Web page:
About the Volumetric Working Groups
VFA’s working groups collaborate to integrate volumetric video’s tech verticals
How We Work
VFA’s Working Groups collaborate to develop specficiations that will allow the interoperable integration what today are the disparate technologies and products that required to create true 3 Dimensional Video.
Volumetric technology depends on several distinct technologies (we call them Verticals) to communicating with one another. Our members participate in several Volumetric working groups to ensure the interoperability of Capture, Process, Compress, and Playback .
Challenges of Volumetric Video?
The biggest challenge of volumetric video is the lack of interoperability. With four different ways to capture, three different ways to process, three different ways to compress and four different ways to render.
Currently the technology is fragmented. All the members of the VFA are committed to developing interoperability specificatons and best practices that are defined by real world uses.
An array of cameras captures a real scene.
Camera input is converted to 3D models.
3D models are prepared to stream over network.
Volumetric captures are played back on devices.
Capture & Acquisition Working Group
The capture and acquisition working group focuses on the first vertical, known as capture.
In this step, a person or scene is surrounded by over a dozen volumetric cameras.
There are four ways to perform volumetric capture: time of flight, structured light, photogrammetry & multiview depth and stereo disparity. After the scene is captured, it is processed in the reconstruction step.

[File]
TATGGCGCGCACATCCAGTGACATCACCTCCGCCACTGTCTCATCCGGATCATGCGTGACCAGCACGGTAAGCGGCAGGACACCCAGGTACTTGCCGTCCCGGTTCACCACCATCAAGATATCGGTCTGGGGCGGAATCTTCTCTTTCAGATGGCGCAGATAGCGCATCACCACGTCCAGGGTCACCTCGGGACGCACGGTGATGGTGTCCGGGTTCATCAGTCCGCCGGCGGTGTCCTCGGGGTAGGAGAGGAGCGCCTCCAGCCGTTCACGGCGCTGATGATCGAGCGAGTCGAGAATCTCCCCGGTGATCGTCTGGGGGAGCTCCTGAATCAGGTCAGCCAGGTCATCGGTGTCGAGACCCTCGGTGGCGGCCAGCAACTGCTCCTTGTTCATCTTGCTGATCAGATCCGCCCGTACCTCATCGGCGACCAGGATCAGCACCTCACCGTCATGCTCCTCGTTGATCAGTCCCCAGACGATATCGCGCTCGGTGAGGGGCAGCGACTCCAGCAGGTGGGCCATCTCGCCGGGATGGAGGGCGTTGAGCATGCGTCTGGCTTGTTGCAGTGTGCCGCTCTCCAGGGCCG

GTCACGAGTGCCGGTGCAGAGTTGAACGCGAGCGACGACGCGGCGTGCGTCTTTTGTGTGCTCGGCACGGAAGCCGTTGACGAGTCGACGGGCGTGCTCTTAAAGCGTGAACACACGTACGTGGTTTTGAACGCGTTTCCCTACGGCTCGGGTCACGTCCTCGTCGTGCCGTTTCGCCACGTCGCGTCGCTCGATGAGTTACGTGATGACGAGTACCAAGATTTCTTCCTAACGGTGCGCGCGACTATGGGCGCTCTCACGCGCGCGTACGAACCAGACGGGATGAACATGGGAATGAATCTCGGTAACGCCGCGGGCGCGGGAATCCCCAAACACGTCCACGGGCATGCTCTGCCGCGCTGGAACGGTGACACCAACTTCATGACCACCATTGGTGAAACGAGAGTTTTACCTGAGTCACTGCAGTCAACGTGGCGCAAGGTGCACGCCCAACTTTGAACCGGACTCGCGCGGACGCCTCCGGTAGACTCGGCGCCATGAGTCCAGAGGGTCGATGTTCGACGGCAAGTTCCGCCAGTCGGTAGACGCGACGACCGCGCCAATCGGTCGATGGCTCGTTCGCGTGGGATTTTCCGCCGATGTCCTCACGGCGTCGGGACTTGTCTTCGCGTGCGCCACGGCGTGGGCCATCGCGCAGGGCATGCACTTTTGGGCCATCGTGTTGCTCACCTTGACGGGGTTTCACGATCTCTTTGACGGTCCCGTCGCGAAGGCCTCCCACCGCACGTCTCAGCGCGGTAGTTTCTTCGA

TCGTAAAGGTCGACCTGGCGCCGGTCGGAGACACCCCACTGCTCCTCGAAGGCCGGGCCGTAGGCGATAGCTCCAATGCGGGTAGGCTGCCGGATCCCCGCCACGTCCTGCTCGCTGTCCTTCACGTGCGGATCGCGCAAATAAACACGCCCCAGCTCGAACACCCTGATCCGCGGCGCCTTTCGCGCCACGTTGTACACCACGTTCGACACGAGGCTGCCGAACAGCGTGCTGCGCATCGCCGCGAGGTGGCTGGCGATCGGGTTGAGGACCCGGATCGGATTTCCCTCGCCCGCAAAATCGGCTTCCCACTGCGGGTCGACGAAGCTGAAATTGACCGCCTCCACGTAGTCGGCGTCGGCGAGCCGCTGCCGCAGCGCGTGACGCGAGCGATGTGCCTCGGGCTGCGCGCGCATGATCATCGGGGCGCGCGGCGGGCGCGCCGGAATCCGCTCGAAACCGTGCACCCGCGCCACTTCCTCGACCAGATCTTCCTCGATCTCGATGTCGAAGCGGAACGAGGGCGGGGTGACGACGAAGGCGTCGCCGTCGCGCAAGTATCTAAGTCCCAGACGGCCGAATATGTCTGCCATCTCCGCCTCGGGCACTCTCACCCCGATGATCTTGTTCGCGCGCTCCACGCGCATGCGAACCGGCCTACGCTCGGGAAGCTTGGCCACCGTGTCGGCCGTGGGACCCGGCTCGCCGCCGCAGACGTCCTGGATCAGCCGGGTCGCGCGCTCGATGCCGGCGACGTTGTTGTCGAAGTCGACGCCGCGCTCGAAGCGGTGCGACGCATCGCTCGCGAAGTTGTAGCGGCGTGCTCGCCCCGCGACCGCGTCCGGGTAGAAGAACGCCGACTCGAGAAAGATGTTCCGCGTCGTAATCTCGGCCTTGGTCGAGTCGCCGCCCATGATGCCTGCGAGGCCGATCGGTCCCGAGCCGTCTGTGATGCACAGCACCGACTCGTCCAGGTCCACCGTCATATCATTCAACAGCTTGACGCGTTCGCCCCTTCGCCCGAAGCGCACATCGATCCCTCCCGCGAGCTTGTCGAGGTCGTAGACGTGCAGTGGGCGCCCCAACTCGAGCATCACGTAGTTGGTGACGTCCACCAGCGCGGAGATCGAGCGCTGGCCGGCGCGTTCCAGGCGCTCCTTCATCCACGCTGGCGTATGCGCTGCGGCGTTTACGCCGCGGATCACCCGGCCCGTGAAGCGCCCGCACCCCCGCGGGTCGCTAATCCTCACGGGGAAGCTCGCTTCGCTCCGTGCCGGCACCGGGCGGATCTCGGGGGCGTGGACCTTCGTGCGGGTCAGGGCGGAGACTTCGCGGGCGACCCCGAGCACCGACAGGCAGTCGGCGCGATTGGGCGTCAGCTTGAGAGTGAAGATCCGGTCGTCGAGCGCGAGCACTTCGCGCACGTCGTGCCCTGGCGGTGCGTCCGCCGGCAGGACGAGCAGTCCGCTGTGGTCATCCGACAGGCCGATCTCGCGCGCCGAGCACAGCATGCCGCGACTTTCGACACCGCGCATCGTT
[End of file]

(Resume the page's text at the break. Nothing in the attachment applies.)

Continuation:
Time of flight
This generates a color and depth image by emitting infrared light and measuring the distance from the camera to the person being captured. Microsoft’s Azure Kinect camera uses time of flight.
Photogrammetry & Multiview Depth
This technique uses several color cameras to generate the depth image or a point cloud of the person being captured. The cameras generate both a depth and color image.
This uses two monochrome cameras that can detect infrared, a color camera, and a laser that projects infrared dots onto the scene. This technique generates a depth image and a color image. Intel’s release camera uses structure light.
This technique uses two color cameras to simulate the left and right eye and to generate a depth image and a single color image from one of the color cameras.
Reconstruction & Encoding Working Group
The reconstruction and encoding working group works on process.
During Process, a 3D world is reconstructed from the captured scene. This step involves processing the 2D videos into 3D models. The four methods for processing are depth map, voxel, point cloud, and mesh generation. The 3D models are then sent to compression so they can be streamed over the network.
Depth Map Generation
A depth map is an image that represents the location of every pixel (or subpixel) in 3D space. This is similar to how a terrain map works but far more precise. This technique can be part of the volumetric cameras such as the Intel Realsense cameras or the Microsoft’s Azure Kinect cameras.